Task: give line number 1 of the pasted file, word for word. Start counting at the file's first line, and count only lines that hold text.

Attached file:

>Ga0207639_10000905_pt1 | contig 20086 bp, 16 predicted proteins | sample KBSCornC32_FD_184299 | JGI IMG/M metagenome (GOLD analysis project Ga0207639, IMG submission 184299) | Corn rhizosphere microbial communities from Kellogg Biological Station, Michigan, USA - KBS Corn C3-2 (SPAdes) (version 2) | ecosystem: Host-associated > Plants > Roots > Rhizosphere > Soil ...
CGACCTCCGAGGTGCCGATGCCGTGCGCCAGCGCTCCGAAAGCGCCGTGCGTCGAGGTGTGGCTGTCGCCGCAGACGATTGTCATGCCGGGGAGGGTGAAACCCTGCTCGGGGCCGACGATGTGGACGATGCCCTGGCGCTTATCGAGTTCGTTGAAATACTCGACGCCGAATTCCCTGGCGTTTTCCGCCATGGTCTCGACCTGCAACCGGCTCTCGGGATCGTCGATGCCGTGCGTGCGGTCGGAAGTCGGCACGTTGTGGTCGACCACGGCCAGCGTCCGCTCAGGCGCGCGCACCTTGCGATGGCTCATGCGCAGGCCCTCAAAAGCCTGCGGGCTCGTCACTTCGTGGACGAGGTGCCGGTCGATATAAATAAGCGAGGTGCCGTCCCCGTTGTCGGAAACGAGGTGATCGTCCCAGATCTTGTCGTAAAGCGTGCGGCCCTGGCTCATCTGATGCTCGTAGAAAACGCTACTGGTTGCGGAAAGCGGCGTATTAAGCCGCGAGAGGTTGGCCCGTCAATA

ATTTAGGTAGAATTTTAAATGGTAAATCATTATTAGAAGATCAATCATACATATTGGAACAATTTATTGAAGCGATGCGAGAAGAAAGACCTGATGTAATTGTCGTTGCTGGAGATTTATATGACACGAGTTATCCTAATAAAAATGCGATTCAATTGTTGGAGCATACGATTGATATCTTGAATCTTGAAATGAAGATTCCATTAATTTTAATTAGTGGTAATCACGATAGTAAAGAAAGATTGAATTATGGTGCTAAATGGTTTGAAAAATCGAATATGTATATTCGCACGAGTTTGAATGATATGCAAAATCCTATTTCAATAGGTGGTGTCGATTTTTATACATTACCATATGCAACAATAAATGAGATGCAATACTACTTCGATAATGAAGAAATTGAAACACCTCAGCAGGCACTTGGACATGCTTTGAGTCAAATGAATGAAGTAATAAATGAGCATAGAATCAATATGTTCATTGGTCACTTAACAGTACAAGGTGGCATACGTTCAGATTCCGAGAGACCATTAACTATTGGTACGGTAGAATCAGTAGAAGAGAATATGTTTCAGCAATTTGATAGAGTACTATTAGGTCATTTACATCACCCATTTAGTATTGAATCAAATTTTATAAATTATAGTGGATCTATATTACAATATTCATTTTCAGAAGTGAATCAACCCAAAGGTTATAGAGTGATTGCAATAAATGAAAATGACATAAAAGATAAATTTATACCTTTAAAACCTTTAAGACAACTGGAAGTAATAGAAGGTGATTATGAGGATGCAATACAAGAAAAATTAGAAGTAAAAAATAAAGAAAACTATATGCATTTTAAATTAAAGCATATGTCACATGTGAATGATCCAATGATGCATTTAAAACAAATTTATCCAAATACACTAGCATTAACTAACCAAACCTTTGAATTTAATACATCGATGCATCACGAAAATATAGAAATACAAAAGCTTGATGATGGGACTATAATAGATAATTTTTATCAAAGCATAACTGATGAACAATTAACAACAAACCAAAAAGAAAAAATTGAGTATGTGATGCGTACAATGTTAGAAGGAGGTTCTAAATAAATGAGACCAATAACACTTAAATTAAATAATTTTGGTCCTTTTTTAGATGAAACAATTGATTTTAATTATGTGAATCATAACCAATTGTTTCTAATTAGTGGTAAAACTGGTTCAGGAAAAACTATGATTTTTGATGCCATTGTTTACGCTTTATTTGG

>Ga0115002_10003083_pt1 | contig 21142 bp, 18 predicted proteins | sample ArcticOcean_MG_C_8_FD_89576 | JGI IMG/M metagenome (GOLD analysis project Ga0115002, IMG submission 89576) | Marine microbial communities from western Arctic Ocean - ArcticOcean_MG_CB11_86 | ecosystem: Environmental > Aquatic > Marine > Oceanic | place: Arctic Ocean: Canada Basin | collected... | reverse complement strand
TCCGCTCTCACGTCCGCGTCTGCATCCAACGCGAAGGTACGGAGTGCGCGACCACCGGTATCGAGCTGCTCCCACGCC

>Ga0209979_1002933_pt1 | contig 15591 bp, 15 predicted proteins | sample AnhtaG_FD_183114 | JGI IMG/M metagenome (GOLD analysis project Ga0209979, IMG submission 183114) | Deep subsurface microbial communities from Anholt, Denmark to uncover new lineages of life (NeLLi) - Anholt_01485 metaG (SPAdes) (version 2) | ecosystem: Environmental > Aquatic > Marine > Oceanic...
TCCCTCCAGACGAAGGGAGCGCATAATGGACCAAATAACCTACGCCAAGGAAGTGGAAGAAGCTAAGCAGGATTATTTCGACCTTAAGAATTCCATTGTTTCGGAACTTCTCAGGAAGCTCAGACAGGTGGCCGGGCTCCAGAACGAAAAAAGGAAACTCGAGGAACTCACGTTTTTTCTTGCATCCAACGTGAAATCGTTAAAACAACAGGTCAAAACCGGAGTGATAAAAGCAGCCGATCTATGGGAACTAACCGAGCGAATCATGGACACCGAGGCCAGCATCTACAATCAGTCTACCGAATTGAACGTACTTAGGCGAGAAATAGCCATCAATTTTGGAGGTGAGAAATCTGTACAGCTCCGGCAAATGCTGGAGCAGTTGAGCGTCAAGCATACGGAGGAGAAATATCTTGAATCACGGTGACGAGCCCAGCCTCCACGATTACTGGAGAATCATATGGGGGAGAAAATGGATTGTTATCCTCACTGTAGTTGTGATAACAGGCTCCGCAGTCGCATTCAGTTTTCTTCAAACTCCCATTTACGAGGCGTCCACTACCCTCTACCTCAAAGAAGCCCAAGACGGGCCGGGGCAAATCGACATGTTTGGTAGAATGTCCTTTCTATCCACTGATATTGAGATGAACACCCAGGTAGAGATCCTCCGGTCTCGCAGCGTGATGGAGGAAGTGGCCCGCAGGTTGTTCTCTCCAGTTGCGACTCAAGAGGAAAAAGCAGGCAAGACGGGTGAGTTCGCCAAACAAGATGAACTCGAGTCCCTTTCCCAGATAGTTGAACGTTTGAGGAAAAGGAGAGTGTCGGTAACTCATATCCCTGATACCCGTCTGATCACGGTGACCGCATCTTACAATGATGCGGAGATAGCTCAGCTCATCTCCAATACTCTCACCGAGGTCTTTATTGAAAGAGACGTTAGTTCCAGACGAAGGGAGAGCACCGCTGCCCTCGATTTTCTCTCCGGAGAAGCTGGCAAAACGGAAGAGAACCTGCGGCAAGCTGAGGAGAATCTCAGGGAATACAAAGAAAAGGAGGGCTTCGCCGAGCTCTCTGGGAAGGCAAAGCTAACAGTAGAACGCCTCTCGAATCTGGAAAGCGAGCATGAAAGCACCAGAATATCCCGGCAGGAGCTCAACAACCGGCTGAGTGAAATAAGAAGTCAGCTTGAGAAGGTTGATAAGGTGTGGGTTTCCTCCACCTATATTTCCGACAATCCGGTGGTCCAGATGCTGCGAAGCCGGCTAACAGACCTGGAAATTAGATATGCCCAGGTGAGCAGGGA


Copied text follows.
>Ga0207639_10000905_pt1 | contig 20086 bp, 16 predicted proteins | sample KBSCornC32_FD_184299 | JGI IMG/M metagenome (GOLD analysis project Ga0207639, IMG submission 184299) | Corn rhizosphere microbial communities from Kellogg Biological Station, Michigan, USA - KBS Corn C3-2 (SPAdes) (version 2) | ecosystem: Host-associated > Plants > Roots > Rhizosphere > Soil ...